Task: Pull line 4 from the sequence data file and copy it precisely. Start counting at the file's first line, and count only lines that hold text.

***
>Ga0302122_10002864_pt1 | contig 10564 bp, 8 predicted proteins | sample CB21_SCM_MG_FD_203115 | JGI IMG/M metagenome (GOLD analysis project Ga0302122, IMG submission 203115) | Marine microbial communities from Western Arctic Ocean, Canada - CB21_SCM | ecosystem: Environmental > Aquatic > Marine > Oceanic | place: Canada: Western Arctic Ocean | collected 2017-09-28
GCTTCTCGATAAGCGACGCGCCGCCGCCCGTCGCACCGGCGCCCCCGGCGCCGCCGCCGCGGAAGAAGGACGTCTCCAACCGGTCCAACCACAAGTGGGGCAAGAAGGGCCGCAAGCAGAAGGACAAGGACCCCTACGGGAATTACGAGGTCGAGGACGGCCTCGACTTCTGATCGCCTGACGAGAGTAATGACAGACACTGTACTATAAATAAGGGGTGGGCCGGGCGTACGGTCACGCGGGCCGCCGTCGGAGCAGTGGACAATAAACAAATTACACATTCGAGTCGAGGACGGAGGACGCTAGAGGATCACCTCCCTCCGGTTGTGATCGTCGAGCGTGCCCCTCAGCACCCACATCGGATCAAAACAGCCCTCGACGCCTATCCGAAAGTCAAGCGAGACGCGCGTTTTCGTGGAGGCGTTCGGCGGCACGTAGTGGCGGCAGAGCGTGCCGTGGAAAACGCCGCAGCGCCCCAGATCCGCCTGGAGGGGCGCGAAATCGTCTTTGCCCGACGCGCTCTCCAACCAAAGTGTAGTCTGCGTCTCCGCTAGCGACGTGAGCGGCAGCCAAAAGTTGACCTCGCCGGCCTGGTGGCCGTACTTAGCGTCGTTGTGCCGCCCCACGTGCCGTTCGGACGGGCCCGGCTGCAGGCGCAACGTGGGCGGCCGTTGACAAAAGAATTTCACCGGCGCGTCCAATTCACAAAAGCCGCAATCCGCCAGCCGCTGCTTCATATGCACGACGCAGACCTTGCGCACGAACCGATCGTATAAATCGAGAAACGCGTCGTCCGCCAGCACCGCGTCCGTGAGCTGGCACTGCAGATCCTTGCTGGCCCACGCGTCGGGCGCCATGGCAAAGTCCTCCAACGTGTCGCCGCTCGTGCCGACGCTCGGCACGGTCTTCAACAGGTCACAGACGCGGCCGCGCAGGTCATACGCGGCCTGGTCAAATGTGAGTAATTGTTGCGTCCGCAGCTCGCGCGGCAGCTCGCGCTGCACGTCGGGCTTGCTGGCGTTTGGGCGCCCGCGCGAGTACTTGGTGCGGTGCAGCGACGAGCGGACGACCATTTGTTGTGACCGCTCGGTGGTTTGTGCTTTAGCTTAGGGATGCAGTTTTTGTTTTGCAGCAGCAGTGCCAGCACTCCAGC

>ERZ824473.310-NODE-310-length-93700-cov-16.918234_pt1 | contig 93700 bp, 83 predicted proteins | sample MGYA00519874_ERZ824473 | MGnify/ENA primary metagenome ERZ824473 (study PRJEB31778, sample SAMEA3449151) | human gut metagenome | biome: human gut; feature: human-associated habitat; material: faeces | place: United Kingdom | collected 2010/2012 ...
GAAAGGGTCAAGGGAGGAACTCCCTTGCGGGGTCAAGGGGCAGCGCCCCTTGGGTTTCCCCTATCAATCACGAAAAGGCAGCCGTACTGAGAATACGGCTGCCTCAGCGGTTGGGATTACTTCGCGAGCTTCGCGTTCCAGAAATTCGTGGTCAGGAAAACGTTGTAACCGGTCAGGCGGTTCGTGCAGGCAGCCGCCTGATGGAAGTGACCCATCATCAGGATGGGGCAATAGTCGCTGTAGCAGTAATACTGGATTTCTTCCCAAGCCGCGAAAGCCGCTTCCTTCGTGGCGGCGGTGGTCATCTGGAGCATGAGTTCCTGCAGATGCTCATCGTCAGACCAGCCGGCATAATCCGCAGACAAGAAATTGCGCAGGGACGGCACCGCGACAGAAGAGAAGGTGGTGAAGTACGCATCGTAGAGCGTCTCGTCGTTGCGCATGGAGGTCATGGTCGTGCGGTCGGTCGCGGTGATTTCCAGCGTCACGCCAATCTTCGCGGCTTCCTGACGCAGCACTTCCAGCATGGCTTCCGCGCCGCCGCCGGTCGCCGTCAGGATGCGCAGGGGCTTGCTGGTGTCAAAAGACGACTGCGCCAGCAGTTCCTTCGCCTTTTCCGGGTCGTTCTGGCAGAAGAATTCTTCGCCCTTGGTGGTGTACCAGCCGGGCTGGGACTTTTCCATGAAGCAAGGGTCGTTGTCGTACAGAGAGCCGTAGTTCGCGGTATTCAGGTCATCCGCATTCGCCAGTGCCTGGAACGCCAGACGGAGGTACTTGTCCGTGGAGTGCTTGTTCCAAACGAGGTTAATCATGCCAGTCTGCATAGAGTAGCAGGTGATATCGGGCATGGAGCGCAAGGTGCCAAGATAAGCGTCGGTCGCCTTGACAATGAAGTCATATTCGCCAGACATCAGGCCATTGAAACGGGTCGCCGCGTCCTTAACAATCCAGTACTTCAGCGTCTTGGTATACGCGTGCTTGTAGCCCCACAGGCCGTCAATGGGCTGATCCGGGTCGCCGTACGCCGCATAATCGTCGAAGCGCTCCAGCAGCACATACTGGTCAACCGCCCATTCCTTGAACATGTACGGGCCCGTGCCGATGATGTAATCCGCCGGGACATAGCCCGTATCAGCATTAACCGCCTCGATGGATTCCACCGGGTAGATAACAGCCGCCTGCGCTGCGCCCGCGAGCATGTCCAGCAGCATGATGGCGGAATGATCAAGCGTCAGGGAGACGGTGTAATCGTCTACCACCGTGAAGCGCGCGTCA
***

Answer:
GAAAGGGTCAAGGGAGGAACTCCCTTGCGGGGTCAAGGGGCAGCGCCCCTTGGGTTTCCCCTATCAATCACGAAAAGGCAGCCGTACTGAGAATACGGCTGCCTCAGCGGTTGGGATTACTTCGCGAGCTTCGCGTTCCAGAAATTCGTGGTCAGGAAAACGTTGTAACCGGTCAGGCGGTTCGTGCAGGCAGCCGCCTGATGGAAGTGACCCATCATCAGGATGGGGCAATAGTCGCTGTAGCAGTAATACTGGATTTCTTCCCAAGCCGCGAAAGCCGCTTCCTTCGTGGCGGCGGTGGTCATCTGGAGCATGAGTTCCTGCAGATGCTCATCGTCAGACCAGCCGGCATAATCCGCAGACAAGAAATTGCGCAGGGACGGCACCGCGACAGAAGAGAAGGTGGTGAAGTACGCATCGTAGAGCGTCTCGTCGTTGCGCATGGAGGTCATGGTCGTGCGGTCGGTCGCGGTGATTTCCAGCGTCACGCCAATCTTCGCGGCTTCCTGACGCAGCACTTCCAGCATGGCTTCCGCGCCGCCGCCGGTCGCCGTCAGGATGCGCAGGGGCTTGCTGGTGTCAAAAGACGACTGCGCCAGCAGTTCCTTCGCCTTTTCCGGGTCGTTCTGGCAGAAGAATTCTTCGCCCTTGGTGGTGTACCAGCCGGGCTGGGACTTTTCCATGAAGCAAGGGTCGTTGTCGTACAGAGAGCCGTAGTTCGCGGTATTCAGGTCATCCGCATTCGCCAGTGCCTGGAACGCCAGACGGAGGTACTTGTCCGTGGAGTGCTTGTTCCAAACGAGGTTAATCATGCCAGTCTGCATAGAGTAGCAGGTGATATCGGGCATGGAGCGCAAGGTGCCAAGATAAGCGTCGGTCGCCTTGACAATGAAGTCATATTCGCCAGACATCAGGCCATTGAAACGGGTCGCCGCGTCCTTAACAATCCAGTACTTCAGCGTCTTGGTATACGCGTGCTTGTAGCCCCACAGGCCGTCAATGGGCTGATCCGGGTCGCCGTACGCCGCATAATCGTCGAAGCGCTCCAGCAGCACATACTGGTCAACCGCCCATTCCTTGAACATGTACGGGCCCGTGCCGATGATGTAATCCGCCGGGACATAGCCCGTATCAGCATTAACCGCCTCGATGGATTCCACCGGGTAGATAACAGCCGCCTGCGCTGCGCCCGCGAGCATGTCCAGCAGCATGATGGCGGAATGATCAAGCGTCAGGGAGACGGTGTAATCGTCTACCACCGTGAAGCGCGCGTCA